Presentation on theme: "Natural Gas in Pennsylvania. Natural gas forms over millions of years from the decomposition, deep burial, intense pressure, and heat of organic (plant."— Presentation transcript:
Natural Gas in Pennsylvania
Natural gas forms over millions of years from the decomposition, deep burial, intense pressure, and heat of organic (plant and animal) matter. It is contained in rock formations such as shale. Shale is plentiful in Pennsylvania. How Does Natural Gas Form?
Why Use Natural Gas? Natural gas is used as a fuel for heating, cooking, electricity generation, industry and in the production of synthetic materials such as paint, fertilizer, plastic, antifreeze, and more. Although the burning of natural gas produces carbon dioxide, it is considered a much cleaner fossil fuel than coal or petroleum. Slightly more than half of the homes in the United States use natural gas as their main heating fuel.
What is Shale? Shale is a sedimentary rock. It forms in thick slab layers from accumulated deposits of sand, clay, shells and often organic matter in bodies of water. Shale is finely grained and can act as a barrier for trapping petroleum and natural gas reservoirs. In addition, the shale rock itself can contain natural gas in rock fractures and pore spaces
Where Can We Find Shale in PA? A large deposit of shale covers 2/3 of the state of Pennsylvania, as well as parts of New York, Ohio, West Virginia and Maryland. This shale formation, known as Marcellus Shale, was deposited over 350 million years ago in a shallow inland sea located in the eastern United States where the present-day Appalachian Mountains now stand. Shale is an exceptional energy resource for natural gas because it is rich in organic content.
The shale covers more than two-thirds of Pennsylvania. Look at the next slide to help you decide what region of the state has the most natural gas? How many regions of PA contain natural gas?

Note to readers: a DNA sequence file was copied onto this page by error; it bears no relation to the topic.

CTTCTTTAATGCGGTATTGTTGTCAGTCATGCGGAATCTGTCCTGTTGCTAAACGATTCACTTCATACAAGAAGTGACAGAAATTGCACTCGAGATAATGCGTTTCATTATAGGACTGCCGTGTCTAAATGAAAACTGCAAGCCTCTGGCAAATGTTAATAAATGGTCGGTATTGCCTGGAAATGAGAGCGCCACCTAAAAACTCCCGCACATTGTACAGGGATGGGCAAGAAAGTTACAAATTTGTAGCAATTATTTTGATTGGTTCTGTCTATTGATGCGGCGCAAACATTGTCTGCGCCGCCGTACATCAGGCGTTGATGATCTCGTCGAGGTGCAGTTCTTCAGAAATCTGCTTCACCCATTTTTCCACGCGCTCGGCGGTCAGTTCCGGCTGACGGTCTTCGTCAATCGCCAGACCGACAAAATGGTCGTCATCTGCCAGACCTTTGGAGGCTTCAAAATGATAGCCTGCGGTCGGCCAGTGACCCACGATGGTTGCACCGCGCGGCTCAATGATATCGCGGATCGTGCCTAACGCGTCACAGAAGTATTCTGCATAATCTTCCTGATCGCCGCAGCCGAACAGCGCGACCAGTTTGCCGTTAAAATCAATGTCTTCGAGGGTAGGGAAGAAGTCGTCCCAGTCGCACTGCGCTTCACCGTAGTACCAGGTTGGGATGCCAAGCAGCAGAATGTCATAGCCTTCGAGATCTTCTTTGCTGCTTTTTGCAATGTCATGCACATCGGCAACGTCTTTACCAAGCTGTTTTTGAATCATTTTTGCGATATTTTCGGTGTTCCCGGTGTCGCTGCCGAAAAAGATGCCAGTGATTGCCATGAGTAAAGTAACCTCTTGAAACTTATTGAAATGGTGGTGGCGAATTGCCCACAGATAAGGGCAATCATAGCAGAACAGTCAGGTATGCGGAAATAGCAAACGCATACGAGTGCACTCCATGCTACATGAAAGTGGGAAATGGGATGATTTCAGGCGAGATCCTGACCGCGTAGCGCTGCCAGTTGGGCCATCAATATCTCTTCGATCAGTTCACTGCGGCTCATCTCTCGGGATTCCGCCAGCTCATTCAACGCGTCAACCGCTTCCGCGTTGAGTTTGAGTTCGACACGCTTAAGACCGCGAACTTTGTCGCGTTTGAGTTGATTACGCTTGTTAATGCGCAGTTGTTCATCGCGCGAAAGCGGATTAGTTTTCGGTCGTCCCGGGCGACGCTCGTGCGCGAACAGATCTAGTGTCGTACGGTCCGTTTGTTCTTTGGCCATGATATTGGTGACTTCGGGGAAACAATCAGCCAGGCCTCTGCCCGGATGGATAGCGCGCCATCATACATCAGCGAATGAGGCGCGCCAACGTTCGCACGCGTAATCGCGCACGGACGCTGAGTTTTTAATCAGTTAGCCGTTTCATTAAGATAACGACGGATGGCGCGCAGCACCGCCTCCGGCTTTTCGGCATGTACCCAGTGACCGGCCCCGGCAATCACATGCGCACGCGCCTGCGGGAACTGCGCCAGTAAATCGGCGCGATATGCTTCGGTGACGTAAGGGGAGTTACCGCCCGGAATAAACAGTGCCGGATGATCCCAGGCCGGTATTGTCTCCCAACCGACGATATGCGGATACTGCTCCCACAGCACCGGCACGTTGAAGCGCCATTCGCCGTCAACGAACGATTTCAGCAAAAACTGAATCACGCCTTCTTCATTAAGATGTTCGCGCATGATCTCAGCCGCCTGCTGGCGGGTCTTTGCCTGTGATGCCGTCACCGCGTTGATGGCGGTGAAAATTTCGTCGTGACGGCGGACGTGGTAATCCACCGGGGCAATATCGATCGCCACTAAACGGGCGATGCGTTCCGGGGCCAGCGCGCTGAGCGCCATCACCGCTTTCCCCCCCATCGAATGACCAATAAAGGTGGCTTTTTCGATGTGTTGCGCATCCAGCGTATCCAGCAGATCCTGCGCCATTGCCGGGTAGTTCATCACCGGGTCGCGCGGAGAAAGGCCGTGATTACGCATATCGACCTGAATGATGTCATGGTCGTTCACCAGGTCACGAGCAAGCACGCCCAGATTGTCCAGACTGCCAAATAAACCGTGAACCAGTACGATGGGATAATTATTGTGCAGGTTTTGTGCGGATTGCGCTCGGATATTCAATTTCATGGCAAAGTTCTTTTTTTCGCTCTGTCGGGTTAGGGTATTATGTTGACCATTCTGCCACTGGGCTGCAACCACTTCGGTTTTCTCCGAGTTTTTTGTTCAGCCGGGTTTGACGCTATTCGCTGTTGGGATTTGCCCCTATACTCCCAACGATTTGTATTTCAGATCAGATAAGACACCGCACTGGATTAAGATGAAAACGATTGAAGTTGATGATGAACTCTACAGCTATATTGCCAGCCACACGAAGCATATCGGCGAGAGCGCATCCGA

Regions of Pennsylvania
The shale has a depth from surface level to more than a mile below ground.
A Cross-Section of the Earth in Pennsylvania Th is cross-section of the Earth in PA shows more than just the soil profile. Continue past the topsoil, subsoil and weathered rock, and through the aquifer (water table) and you reach various deposits of solid rock. Travel another 2,000 – 3,000 feet down and you will finally reach the shale that contains deposits of natural gas.
How Is Natural Gas Extracted? Hydraulic fracturing is used to extract gas. This process forces the gas into the well (pipe) and up to the surface where it is stored.
Shale Locations in PA Shale is located in the following counties of Pennsylvania: Jefferson County PA Lawrence County PA Luzerne County PA McKean County PA Mercer County PA Pike County PA Potter County PA Allegheny County PA Armstrong County PA Beaver County PA Bedford County PA Blair County PA Bradford County PA Butler County PA Cambria County PA Cameron County PA Carbon County PA Centre County PA Clearfield County PA Clinton County PA Crawford County PA Elk County PA Fayette County PA Forest County PA Greene County PA Indiana County PA Somerset County PA Susquehanna County PA Tioga County PA Venango County PA Warren County PA Washington County PA Wayne County PA Westmoreland County PA
A natural gas drilling tower, seen from Pennsylvania Route 118 in eastern Moreland Township, Lycoming County, Pennsylvania.